Is your swimming up to speed? Find out how to swim like a pro as the 2nd of our myth busting blogs tackles the S shaped pull.
Today I went off to enjoy my regular swim at the local pool and quickly clocked a second common swimming myth that has been passed down by swimmers and even some teachers over the decades. The dreaded ‘S-shaped Pull’!
Myth #2 Frontcrawl pull should be an S shape
It all started in the 1970s when ex-Olympian and US coach JE Counsilman, an innovator in the sport conceived the ‘S-pull’. The technique is typically characterised by a thumb first entry at the front of their stroke, sweeping outwards, back in and then finally sweeping out again by the thigh and was thought to be the optimum path for the hand to follow in front crawl to produce propulsion.
I have to admit I was slightly mesmerised whilst watching this strange ineffectual technique and wondering why it was still in use and more shockingly, why it was still being taught! You may well have heard of this technique and even be trying to follow it yourself. If so, the main issue here is that the effectiveness of the S-shaped pull was disproved in the 1980s as it was only based on limited analysis of front crawl technique. It’s fundamentally flawed because it didn’t take account the roll of the body when swimming the stroke. So unless you have the physique of Sponge Bob Square Pants this technique and thinking are totally defunct. Not only can it lead to other technique errors developing but can increase the chances of shoulder injury too. So if you feel like you’re putting in a lot of effort into your front crawl pull and not getting very far it’s probably down to incorrect technique.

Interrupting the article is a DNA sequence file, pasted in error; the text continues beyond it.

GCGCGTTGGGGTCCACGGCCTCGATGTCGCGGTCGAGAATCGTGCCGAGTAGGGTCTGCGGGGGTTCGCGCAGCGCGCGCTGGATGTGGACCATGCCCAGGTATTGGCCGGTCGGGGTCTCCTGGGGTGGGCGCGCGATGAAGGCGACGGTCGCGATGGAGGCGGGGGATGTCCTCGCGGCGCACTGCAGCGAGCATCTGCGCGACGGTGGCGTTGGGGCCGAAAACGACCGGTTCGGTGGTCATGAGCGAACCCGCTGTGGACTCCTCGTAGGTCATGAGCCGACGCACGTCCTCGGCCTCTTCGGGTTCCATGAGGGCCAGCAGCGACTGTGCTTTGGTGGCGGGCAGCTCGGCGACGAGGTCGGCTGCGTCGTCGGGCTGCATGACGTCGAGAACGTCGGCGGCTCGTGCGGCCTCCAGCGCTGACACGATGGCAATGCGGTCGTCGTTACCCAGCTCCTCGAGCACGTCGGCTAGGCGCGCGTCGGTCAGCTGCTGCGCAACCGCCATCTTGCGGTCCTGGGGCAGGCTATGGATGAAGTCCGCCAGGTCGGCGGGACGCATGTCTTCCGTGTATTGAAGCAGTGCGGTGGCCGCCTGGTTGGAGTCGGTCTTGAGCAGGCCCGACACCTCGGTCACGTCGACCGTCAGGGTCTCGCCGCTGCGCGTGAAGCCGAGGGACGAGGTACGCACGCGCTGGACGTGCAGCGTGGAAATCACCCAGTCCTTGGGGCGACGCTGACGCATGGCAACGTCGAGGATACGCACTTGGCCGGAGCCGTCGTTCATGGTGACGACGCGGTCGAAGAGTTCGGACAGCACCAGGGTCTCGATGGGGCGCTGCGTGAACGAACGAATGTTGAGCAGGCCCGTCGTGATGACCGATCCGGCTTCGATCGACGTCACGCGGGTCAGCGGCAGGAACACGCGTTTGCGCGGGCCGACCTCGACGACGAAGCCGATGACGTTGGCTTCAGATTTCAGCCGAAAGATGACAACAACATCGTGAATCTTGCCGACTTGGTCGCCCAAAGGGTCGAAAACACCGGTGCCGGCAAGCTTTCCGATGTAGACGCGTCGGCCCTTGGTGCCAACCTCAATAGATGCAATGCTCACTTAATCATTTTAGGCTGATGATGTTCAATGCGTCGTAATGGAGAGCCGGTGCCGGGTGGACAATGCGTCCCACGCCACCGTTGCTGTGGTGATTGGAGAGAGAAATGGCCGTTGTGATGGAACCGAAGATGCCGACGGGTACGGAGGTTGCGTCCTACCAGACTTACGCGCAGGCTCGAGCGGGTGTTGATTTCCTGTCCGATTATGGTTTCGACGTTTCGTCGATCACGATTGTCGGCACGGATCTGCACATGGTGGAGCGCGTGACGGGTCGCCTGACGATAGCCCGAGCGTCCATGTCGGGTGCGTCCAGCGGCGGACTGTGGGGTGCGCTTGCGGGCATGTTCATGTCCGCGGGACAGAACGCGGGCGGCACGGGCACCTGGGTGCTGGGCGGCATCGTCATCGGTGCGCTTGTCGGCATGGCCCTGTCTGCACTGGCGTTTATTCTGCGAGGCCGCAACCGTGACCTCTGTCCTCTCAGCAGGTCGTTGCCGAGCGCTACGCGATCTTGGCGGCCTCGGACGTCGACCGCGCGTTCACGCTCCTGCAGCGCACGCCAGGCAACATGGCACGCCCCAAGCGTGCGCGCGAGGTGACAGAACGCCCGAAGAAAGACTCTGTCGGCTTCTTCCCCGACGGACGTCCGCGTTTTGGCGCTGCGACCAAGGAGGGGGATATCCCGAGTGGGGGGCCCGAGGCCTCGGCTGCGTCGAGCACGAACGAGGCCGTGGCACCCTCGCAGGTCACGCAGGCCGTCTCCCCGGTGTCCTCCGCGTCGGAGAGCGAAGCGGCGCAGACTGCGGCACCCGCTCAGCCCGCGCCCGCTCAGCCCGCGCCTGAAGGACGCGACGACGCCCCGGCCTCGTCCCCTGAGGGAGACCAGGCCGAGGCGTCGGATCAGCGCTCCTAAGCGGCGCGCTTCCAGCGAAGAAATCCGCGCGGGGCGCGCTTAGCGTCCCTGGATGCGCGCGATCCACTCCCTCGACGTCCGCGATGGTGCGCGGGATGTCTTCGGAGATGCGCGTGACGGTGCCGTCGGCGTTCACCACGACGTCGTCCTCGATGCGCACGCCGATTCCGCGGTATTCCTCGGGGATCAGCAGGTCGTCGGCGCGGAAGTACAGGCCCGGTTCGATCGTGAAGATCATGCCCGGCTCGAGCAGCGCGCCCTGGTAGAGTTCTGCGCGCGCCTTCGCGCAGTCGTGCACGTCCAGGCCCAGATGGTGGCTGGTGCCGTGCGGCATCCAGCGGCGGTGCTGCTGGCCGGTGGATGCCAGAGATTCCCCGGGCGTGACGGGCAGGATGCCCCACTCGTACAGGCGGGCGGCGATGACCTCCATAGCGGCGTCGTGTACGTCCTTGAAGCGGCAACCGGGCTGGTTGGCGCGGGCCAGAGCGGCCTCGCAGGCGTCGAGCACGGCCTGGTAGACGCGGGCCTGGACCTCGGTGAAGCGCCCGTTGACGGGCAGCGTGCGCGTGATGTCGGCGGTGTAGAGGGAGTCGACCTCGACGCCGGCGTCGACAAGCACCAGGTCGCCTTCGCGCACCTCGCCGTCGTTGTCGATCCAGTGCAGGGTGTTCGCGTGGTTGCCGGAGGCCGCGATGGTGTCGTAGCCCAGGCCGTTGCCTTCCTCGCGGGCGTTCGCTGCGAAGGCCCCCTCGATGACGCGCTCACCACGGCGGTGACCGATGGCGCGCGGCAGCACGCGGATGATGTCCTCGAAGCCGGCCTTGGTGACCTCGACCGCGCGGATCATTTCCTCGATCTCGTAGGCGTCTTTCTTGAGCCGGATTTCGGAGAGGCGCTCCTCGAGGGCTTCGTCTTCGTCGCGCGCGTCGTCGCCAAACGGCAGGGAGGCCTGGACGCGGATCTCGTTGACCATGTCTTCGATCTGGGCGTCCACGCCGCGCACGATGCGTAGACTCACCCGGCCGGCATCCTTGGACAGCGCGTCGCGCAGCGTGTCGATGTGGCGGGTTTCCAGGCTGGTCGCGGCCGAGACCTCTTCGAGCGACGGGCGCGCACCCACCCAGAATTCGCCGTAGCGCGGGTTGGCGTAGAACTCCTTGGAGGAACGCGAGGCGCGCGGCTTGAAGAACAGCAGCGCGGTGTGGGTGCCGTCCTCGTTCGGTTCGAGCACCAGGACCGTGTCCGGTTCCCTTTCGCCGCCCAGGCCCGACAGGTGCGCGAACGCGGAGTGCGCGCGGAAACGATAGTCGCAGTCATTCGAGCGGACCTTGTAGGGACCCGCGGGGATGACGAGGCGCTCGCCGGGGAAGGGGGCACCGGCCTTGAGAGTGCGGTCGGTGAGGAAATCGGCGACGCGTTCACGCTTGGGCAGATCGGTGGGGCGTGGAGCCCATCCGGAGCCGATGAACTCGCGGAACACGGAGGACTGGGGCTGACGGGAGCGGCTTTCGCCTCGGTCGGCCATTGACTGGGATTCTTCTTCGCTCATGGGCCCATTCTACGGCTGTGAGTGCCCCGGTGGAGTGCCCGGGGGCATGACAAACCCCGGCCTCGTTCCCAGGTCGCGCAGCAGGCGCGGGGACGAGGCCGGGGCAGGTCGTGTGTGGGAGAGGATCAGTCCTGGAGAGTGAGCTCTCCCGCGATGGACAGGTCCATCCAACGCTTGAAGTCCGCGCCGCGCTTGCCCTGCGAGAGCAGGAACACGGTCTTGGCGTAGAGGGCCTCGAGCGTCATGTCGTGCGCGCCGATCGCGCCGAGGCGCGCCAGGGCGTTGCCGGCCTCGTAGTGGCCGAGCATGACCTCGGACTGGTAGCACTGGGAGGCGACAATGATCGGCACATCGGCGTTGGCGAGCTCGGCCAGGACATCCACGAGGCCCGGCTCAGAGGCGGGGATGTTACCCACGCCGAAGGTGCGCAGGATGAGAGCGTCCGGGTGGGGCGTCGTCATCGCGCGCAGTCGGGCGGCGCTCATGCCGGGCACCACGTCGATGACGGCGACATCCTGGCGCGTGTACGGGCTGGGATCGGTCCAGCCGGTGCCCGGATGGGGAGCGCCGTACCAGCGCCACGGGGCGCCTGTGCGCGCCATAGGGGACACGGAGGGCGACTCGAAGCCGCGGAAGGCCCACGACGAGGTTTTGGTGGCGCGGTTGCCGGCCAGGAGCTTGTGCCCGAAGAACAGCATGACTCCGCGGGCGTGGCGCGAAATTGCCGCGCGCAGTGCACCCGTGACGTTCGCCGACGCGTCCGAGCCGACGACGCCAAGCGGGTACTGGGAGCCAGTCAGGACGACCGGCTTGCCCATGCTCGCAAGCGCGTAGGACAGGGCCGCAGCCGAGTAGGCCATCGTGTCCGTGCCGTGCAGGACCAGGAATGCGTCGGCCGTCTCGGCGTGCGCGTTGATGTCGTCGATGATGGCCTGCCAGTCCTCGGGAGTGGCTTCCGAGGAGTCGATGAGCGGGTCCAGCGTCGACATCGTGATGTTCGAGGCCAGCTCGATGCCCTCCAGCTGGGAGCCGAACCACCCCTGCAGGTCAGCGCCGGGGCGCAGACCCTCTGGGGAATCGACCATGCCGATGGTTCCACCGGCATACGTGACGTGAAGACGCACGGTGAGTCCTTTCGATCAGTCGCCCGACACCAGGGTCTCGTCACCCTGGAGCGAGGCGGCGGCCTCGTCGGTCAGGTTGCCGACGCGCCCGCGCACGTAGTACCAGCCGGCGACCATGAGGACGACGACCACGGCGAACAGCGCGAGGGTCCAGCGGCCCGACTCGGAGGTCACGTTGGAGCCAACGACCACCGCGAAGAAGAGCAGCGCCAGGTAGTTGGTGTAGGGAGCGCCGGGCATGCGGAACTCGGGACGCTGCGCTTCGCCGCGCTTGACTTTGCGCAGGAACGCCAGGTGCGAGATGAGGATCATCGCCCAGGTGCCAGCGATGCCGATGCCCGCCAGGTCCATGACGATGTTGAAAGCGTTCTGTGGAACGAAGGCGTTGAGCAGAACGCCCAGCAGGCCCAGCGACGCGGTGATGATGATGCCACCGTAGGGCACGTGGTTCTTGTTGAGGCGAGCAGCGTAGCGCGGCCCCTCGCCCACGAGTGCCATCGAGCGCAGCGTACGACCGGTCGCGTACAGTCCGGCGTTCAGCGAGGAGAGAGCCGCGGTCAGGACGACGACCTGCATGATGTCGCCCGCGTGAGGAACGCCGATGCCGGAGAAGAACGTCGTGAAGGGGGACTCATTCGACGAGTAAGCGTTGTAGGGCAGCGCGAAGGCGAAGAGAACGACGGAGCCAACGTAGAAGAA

These days all great swimmers enter with a flat, relaxed hand, catch and pull the water straight back behind them as they rotate. It’s faster and has a much reduced risk of shoulder injury. I enjoy watching the swims of top swimmers like Mark Foster or Michael Phelps on youtube to see how they do it… purely for technique purposes of course!
Get in touch and tell us what aspect of swimming or stroke technique you struggle with?